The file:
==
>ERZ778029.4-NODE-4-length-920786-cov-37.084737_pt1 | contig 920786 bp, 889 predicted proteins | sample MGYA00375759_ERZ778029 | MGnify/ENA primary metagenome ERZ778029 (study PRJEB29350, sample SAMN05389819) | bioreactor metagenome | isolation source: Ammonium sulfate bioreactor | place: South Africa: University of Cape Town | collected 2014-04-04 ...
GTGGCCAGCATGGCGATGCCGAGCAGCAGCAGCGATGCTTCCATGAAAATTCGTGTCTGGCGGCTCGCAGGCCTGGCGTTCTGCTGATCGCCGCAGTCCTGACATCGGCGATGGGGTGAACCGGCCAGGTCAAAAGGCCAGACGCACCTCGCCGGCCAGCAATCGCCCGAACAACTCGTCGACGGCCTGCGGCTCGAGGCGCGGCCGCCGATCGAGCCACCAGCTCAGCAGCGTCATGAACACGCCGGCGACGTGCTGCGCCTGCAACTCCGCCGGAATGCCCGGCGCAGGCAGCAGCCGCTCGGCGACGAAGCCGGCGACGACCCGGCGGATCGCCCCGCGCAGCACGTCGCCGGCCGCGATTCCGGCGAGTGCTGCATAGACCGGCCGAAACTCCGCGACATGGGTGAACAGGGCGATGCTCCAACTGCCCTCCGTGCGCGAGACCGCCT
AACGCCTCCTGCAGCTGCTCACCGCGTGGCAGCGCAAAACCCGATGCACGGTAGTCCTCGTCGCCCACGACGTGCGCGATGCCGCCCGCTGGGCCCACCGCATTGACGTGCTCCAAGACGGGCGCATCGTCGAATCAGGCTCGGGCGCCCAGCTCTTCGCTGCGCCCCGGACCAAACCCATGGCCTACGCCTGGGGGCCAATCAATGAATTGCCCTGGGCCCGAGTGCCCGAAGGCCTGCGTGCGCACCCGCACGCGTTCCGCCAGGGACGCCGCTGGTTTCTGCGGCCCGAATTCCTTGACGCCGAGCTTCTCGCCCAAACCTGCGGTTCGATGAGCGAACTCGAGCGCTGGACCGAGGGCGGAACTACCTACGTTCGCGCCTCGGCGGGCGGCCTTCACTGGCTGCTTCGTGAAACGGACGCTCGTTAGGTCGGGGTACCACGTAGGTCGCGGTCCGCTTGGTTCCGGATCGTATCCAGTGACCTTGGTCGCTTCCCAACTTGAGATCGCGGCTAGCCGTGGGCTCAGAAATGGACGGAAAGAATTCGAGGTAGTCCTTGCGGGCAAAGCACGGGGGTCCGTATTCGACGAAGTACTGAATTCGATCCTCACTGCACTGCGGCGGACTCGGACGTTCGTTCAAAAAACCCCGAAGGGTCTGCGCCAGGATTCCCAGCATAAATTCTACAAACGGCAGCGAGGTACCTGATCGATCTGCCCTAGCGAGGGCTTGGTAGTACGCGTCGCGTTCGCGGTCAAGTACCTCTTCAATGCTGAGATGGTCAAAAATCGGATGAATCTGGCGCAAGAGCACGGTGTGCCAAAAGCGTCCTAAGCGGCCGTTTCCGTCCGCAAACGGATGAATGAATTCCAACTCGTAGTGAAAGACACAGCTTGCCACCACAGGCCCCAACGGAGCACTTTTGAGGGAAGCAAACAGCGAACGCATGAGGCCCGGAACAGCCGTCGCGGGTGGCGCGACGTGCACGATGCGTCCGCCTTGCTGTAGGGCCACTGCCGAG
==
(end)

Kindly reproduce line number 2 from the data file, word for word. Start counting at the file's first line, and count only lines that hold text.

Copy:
GTGGCCAGCATGGCGATGCCGAGCAGCAGCAGCGATGCTTCCATGAAAATTCGTGTCTGGCGGCTCGCAGGCCTGGCGTTCTGCTGATCGCCGCAGTCCTGACATCGGCGATGGGGTGAACCGGCCAGGTCAAAAGGCCAGACGCACCTCGCCGGCCAGCAATCGCCCGAACAACTCGTCGACGGCCTGCGGCTCGAGGCGCGGCCGCCGATCGAGCCACCAGCTCAGCAGCGTCATGAACACGCCGGCGACGTGCTGCGCCTGCAACTCCGCCGGAATGCCCGGCGCAGGCAGCAGCCGCTCGGCGACGAAGCCGGCGACGACCCGGCGGATCGCCCCGCGCAGCACGTCGCCGGCCGCGATTCCGGCGAGTGCTGCATAGACCGGCCGAAACTCCGCGACATGGGTGAACAGGGCGATGCTCCAACTGCCCTCCGTGCGCGAGACCGCCT